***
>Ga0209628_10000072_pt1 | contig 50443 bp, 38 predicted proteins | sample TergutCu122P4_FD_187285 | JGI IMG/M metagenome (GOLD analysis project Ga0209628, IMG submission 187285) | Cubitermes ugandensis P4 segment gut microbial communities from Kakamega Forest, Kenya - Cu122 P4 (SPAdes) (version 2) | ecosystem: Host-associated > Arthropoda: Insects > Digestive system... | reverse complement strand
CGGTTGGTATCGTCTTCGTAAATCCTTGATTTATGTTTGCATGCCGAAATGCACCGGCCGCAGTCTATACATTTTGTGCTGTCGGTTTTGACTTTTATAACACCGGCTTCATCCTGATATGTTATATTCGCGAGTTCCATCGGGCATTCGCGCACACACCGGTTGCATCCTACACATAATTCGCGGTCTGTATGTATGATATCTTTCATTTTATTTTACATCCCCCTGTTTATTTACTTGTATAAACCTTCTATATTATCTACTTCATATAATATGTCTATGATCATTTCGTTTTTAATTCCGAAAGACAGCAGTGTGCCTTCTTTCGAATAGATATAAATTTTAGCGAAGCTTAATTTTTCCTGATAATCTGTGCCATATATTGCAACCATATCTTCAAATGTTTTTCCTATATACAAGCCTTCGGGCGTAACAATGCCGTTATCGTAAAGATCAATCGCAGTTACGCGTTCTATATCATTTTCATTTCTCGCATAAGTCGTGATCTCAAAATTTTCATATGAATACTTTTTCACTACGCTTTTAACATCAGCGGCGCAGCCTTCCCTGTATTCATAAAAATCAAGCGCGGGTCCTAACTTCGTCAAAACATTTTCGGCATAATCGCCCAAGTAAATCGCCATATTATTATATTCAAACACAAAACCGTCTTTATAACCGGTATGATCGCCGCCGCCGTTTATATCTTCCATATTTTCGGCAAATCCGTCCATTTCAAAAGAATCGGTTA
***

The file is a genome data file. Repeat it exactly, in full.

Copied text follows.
>Ga0209628_10000072_pt1 | contig 50443 bp, 38 predicted proteins | sample TergutCu122P4_FD_187285 | JGI IMG/M metagenome (GOLD analysis project Ga0209628, IMG submission 187285) | Cubitermes ugandensis P4 segment gut microbial communities from Kakamega Forest, Kenya - Cu122 P4 (SPAdes) (version 2) | ecosystem: Host-associated > Arthropoda: Insects > Digestive system... | reverse complement strand
CGGTTGGTATCGTCTTCGTAAATCCTTGATTTATGTTTGCATGCCGAAATGCACCGGCCGCAGTCTATACATTTTGTGCTGTCGGTTTTGACTTTTATAACACCGGCTTCATCCTGATATGTTATATTCGCGAGTTCCATCGGGCATTCGCGCACACACCGGTTGCATCCTACACATAATTCGCGGTCTGTATGTATGATATCTTTCATTTTATTTTACATCCCCCTGTTTATTTACTTGTATAAACCTTCTATATTATCTACTTCATATAATATGTCTATGATCATTTCGTTTTTAATTCCGAAAGACAGCAGTGTGCCTTCTTTCGAATAGATATAAATTTTAGCGAAGCTTAATTTTTCCTGATAATCTGTGCCATATATTGCAACCATATCTTCAAATGTTTTTCCTATATACAAGCCTTCGGGCGTAACAATGCCGTTATCGTAAAGATCAATCGCAGTTACGCGTTCTATATCATTTTCATTTCTCGCATAAGTCGTGATCTCAAAATTTTCATATGAATACTTTTTCACTACGCTTTTAACATCAGCGGCGCAGCCTTCCCTGTATTCATAAAAATCAAGCGCGGGTCCTAACTTCGTCAAAACATTTTCGGCATAATCGCCCAAGTAAATCGCCATATTATTATATTCAAACACAAAACCGTCTTTATAACCGGTATGATCGCCGCCGCCGTTTATATCTTCCATATTTTCGGCAAATCCGTCCATTTCAAAAGAATCGGTTA